Contemporary tectonic stress field in the Himalaya-Tibet orogen: a view from 2D finite element modeling

D Chamlagain, D Hayashi


The Himalaya-Tibet orogen and surrounding regions demonstrate complex contemporary tectonic stress field that reflects present-day geodynamics of the region. Because of underthrusting of the Indian plate below the Eurasian plate thrust faults are propagating to the foreland side of the Himalaya indicating southernmost front as a most active zone. This is also shown by focal mechanism solution of a moderate to large earthquakes that are mainly thrust type events. However, there are some events along the transverse fault indicating strike-slip motion. On the other hand, the entire Tibetan Plateau is characterized by extensional tectonics evidenced by normal and strike-slip events. Using different types of tectonic stress indicator (earthquake focal mechanisms, well bore breakouts and drilling-induced fractures, in-situ stress measurements; e.g., overcoring, hydraulic fracturing, borehole slotter; young geologic data e.g., fault-slip analysis and volcanic vent alignments), World Stress Map (WSM) project has presented an extensive data set on stress field in the Himalayan-Tibet region. These data suggest that the direction of maximum horizontal compressive stress (SHmax) is almost parallel to the direction of plate motion. SHmax trajectories radiate laterally from the Tibetan Plateau to the northern, eastern, and southeastern part of the Chinese mainland. However, the minimum horizontal compressive stress (SHmin) direction is arc convex outward from the Tibetan Plateau. For the Himalaya, SHmax are oriented in the NE direction in NW Himalaya, NS in central Himalaya and NW direction in eastern Himalaya. However, eastern syntaxis shows sharp bending of stress trajectories towards southeast direction. In general, SHmax shows fan shaped stress field.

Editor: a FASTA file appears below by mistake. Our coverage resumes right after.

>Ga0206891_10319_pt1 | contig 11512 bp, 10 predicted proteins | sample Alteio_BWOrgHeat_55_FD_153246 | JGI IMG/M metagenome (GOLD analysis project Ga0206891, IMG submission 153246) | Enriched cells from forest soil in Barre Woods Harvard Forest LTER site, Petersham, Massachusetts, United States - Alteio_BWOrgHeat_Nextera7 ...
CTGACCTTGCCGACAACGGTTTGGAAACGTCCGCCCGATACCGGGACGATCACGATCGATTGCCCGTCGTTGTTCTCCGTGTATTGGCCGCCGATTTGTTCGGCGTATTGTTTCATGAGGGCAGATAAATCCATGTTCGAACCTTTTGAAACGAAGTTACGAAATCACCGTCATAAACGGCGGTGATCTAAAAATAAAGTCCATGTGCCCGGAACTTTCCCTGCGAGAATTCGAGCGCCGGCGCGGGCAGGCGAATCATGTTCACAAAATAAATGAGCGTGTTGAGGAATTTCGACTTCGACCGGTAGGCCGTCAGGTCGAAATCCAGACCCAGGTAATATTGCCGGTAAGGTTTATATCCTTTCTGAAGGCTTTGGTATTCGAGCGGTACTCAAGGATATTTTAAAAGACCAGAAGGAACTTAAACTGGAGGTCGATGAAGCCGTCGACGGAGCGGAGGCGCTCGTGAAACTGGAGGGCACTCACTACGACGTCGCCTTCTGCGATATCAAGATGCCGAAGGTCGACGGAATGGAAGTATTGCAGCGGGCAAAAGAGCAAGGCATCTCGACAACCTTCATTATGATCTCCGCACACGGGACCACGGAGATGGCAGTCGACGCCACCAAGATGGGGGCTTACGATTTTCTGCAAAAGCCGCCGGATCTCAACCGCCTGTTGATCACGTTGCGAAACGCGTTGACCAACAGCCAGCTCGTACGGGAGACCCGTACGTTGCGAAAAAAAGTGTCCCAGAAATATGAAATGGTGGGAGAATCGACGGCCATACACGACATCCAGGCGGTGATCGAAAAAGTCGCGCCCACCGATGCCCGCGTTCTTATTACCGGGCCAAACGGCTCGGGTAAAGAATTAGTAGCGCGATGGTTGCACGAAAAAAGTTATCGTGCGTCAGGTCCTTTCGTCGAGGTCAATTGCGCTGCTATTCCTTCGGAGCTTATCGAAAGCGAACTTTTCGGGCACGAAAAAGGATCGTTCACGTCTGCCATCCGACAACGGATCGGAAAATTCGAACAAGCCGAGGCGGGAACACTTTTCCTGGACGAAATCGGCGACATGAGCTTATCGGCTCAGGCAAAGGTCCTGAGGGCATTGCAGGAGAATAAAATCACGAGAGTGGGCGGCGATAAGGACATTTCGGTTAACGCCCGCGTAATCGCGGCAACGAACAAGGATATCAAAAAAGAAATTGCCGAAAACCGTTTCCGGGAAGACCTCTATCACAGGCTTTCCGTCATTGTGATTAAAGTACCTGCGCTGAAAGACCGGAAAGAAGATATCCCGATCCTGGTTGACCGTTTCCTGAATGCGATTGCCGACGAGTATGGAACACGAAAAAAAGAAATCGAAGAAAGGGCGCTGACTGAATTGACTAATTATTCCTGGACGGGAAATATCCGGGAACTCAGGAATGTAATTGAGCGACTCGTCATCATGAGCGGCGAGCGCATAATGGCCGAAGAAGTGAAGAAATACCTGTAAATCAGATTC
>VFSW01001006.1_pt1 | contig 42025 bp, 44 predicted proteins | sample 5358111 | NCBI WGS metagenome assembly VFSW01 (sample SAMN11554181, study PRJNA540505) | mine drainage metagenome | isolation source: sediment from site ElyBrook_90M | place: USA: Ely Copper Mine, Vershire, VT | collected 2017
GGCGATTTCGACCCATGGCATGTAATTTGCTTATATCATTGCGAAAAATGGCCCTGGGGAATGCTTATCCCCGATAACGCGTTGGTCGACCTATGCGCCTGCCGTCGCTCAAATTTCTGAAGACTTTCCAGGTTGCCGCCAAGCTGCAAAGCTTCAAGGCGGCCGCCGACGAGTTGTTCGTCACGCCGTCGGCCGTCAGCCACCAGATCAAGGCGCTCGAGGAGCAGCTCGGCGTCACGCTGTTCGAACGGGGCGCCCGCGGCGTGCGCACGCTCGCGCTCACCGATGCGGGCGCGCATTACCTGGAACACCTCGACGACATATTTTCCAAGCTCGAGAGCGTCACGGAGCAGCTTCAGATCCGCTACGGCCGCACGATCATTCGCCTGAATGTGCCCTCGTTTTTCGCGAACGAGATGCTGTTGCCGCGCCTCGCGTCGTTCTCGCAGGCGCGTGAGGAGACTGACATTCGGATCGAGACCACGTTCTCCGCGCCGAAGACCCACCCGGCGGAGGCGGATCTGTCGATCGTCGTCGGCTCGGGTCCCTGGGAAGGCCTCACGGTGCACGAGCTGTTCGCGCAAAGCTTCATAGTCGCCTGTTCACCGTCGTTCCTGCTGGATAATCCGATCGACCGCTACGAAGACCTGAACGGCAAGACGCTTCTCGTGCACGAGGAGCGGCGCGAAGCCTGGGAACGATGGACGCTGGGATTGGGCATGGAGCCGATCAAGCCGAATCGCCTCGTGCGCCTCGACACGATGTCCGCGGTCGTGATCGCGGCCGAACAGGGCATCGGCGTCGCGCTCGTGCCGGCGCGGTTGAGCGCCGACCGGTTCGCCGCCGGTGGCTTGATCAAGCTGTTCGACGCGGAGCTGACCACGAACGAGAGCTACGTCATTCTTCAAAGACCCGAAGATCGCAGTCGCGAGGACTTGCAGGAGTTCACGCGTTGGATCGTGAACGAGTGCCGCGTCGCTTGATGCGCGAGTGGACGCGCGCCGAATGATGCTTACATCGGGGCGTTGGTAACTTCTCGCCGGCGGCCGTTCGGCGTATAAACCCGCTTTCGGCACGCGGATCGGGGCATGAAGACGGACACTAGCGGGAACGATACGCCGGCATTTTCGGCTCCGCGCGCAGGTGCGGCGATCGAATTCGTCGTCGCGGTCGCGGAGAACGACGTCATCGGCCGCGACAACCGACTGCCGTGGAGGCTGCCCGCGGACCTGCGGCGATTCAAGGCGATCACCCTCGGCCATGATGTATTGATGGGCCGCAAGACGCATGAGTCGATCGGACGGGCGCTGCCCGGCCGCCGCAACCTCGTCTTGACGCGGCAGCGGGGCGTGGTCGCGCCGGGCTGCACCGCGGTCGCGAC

In this study, taking observed SHmax as a proxy, it is aimed to study stress sources, neotectonics and plate kinematics in the Himalayan-Tibet orogen using two-dimensional elastic finite element method under plane stress condition. Furthermore, comparison of recent stress observations with results of stress modeling is made to refine our understanding of geodynamics acting in this region. This study mainly concludes that the convergence normal to the orogen is essential to reproduce observed SHmax, which in turn controls the magnitude and orientation of SHmax. The kinematics equivalent to east-west tectonic escape did not simulate the observed stress field. Therefore, it is understood that the present day stress field is mainly governed by the southeastward tectonic escape of the Tibetan crust rather than eastward extrusion, and is also supported by GPS data. There is, however, significant increase in SHmax magnitude with higher crustal depth because of stress amplification. Incorporation of suture zones in the models did not change the orientation of SHmax significantly. Considering these facts, ‘continuum tectonic model’ is more preferable than the ‘block tectonic model’ for the active deformation of the Tibetan Plateau. While the models from this study provide a reasonable interpretation of the stress orientation and seismicity observed in the India-Eurasia collision zone, some part of the model lacks good fit with the observed data. This could be due to perturbation in the stress field associated with either local or regional structures and their present movement or far field plate kinematics of the Southeast Asia.

Journal of Nepal Geological Society, 2007, Vol. 36 (Sp. Issue) p.5


Himalaya-Tibet; element modeling